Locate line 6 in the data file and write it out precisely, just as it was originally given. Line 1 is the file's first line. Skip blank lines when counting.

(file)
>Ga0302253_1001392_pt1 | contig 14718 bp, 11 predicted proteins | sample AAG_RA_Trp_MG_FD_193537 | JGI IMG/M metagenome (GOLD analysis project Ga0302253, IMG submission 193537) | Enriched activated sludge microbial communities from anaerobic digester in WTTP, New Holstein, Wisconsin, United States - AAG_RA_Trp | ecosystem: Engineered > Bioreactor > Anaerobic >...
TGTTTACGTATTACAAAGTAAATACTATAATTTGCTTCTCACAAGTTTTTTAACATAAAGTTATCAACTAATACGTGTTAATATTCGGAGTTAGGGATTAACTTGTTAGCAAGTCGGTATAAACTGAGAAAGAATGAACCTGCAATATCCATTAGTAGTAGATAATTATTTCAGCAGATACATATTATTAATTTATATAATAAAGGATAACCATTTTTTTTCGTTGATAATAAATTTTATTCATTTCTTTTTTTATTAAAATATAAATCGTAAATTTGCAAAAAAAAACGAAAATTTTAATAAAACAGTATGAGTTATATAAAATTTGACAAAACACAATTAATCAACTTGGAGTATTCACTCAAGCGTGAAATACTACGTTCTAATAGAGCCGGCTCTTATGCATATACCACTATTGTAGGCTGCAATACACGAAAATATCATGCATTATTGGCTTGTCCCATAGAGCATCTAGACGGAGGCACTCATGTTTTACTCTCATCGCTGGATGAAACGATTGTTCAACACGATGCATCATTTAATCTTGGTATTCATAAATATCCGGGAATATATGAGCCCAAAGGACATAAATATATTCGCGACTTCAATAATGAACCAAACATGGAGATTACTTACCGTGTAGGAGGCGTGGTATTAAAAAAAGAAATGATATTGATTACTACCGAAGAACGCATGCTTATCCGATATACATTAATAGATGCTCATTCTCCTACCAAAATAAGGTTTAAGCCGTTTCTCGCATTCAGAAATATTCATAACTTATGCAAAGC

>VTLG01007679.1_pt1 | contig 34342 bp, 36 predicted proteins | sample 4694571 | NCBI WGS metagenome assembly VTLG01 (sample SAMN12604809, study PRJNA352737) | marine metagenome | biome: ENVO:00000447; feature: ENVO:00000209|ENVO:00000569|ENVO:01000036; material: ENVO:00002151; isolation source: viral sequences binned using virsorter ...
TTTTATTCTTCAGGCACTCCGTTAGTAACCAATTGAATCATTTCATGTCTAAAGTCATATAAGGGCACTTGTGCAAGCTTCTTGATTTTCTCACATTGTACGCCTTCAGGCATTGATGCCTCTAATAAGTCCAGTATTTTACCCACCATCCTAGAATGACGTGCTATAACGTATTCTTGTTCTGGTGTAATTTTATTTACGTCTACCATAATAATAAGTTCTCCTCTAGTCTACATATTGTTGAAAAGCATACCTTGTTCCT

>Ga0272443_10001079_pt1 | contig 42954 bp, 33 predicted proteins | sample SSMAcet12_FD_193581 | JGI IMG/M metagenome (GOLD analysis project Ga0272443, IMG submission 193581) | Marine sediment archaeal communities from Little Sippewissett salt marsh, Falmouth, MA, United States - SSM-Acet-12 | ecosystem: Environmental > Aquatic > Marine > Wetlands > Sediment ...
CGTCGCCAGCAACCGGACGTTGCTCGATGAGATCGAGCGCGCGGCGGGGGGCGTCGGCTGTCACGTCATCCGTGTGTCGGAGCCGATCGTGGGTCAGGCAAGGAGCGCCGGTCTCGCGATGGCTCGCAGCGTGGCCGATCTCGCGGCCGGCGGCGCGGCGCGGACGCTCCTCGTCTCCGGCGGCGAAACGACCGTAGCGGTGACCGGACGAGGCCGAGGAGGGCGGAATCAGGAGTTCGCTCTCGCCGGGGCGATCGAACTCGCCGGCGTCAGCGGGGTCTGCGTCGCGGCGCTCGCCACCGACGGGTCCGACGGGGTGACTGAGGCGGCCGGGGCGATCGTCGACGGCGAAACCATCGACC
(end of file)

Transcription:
CGTCGCCAGCAACCGGACGTTGCTCGATGAGATCGAGCGCGCGGCGGGGGGCGTCGGCTGTCACGTCATCCGTGTGTCGGAGCCGATCGTGGGTCAGGCAAGGAGCGCCGGTCTCGCGATGGCTCGCAGCGTGGCCGATCTCGCGGCCGGCGGCGCGGCGCGGACGCTCCTCGTCTCCGGCGGCGAAACGACCGTAGCGGTGACCGGACGAGGCCGAGGAGGGCGGAATCAGGAGTTCGCTCTCGCCGGGGCGATCGAACTCGCCGGCGTCAGCGGGGTCTGCGTCGCGGCGCTCGCCACCGACGGGTCCGACGGGGTGACTGAGGCGGCCGGGGCGATCGTCGACGGCGAAACCATCGACC